We'll know what kind of football player the St. Louis Rams got with the 249th pick in the draft soon enough. We already know what kind of man they got in Michael Sam.
Anyone who watched him break into tears getting the phone call and expected only gratitude to spill out was in for a surprise. Because a few minutes later, breaking what amounted to a months-long silence, one of the first things Sam set out to do Saturday night was vaporize any lingering doubts that he wasn't macho enough for the NFL.
"Let me tell you something," he said, "if we were playing the Vikings right now I'll probably have three sacks the first game."
That was the message the league's first openly gay player sent to the Vikings and every other team that passed him over. He was less interested in why they did then when they were going to meet up next.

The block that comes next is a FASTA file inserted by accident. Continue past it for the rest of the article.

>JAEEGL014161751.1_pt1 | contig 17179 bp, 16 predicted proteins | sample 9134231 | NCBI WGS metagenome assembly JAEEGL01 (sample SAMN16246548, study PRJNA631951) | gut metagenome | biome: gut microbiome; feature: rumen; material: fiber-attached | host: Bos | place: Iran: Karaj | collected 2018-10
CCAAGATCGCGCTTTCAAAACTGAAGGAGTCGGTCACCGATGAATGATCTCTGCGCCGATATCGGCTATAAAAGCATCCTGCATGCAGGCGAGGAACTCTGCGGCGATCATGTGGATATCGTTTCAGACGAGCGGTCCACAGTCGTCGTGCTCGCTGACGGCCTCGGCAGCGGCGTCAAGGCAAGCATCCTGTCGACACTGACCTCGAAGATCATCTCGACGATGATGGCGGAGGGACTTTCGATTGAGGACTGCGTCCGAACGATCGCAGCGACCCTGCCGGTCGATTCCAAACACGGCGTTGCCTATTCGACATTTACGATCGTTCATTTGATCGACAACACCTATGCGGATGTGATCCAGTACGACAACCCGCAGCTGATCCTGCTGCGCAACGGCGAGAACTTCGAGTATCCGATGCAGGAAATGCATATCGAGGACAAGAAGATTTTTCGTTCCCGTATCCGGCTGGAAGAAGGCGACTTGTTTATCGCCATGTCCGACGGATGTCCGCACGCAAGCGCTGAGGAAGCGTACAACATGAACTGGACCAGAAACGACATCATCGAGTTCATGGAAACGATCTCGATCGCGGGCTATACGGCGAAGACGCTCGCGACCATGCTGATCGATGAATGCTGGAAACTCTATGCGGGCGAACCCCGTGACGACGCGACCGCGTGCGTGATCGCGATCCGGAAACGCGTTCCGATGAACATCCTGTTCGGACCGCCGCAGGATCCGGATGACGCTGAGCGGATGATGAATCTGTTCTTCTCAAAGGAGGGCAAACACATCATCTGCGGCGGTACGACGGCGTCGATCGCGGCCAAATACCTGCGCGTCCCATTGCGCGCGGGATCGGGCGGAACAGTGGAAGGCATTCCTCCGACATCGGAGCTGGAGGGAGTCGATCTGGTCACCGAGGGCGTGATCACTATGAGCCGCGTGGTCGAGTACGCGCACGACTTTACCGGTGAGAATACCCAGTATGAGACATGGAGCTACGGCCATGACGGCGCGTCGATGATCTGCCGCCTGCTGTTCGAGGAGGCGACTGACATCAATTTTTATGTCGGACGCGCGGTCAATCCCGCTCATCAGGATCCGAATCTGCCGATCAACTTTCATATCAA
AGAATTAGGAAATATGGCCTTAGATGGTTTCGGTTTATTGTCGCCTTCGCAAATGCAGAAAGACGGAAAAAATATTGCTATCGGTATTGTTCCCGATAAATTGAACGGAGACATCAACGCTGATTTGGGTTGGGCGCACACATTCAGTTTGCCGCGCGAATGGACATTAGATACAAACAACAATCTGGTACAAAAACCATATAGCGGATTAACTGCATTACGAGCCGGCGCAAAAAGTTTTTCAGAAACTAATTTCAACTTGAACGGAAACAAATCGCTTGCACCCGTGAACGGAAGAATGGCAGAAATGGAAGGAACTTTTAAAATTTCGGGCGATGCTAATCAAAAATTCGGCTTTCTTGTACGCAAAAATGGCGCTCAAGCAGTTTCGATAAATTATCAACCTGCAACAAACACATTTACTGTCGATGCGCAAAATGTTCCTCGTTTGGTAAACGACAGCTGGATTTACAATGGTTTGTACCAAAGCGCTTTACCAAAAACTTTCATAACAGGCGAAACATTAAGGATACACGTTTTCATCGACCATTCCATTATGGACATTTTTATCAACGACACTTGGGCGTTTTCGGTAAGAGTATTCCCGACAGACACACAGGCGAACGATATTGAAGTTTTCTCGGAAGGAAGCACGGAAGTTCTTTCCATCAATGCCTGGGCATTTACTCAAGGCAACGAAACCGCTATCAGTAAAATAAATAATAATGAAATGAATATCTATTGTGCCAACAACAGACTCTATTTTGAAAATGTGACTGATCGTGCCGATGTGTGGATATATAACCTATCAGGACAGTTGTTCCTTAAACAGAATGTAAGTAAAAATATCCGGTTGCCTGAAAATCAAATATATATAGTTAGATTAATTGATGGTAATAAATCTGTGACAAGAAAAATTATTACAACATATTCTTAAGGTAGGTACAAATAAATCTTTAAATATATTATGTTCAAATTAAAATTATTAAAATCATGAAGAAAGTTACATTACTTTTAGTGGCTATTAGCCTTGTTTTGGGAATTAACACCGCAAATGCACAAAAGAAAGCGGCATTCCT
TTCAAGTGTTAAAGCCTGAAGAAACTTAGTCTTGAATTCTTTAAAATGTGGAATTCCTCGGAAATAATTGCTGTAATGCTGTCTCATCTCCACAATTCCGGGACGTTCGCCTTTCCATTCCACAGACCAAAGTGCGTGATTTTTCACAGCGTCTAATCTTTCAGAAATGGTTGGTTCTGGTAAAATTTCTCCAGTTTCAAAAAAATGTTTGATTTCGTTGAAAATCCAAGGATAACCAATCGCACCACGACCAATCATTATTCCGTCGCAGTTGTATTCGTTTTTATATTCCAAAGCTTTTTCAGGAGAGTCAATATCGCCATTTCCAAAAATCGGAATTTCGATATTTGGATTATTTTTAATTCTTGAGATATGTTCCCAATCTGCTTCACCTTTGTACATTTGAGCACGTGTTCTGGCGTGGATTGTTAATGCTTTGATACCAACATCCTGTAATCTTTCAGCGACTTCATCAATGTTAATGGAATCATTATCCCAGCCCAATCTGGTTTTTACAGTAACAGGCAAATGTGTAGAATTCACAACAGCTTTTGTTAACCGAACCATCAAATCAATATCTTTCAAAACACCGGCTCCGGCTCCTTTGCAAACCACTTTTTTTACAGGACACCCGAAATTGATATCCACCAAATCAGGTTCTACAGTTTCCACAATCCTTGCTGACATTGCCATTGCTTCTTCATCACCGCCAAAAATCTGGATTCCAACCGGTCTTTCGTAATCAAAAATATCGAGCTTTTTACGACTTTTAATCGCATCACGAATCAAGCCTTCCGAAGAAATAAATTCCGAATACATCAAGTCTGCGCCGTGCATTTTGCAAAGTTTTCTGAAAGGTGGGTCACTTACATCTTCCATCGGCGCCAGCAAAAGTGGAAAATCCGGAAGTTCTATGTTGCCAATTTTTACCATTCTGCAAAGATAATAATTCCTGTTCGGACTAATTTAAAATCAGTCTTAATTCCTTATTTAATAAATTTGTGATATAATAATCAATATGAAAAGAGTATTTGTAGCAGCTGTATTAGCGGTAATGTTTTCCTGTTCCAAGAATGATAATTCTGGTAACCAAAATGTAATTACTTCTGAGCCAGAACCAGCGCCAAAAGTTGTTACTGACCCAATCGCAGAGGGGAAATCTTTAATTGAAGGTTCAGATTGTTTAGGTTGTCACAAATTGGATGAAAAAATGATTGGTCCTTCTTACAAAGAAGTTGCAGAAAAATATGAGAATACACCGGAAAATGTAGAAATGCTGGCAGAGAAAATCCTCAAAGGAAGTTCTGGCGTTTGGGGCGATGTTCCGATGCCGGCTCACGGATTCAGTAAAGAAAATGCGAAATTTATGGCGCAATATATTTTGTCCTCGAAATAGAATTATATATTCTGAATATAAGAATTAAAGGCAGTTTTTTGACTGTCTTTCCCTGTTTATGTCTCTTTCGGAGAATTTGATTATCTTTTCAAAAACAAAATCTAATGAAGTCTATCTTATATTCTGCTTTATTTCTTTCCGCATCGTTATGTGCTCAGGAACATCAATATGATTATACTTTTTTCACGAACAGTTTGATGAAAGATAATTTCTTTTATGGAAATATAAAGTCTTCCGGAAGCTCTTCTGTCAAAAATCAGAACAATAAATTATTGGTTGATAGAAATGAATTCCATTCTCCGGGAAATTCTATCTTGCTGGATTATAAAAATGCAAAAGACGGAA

Asked whether he thought being frank about his sexuality hurt his chances of getting picked sooner, Sam began: "You know what, who knows? Who knows? Only the people who sit in the war room know."
He coolly repeated his promise to return the favor.
"They saw Michael Sam, day after day they scratched it off the board." That, Sam said, "was their loss."
He may not have the size and speed his competition did for a spot on an NFL roster, but he has the bravado. In a league of outsized personalities, Sam already looks like a good fit. He's not afraid to speak his mind in a business that pretends to hate "distractions," but doesn't hesitate to promote them when they're good for the bottom line.
Besides, there are dozens of players who could charitably be labeled "distractions" in the NFL right now, ranging from prima donnas to real criminals, and likely another dozen or so in the incoming draft class. If commissioner Roger Goodell and his owners are half as smart as they think they are, Sam is the kind of "distraction" they'll welcome. He'll be that rare player drawing attention for the right reason — at least most of the time.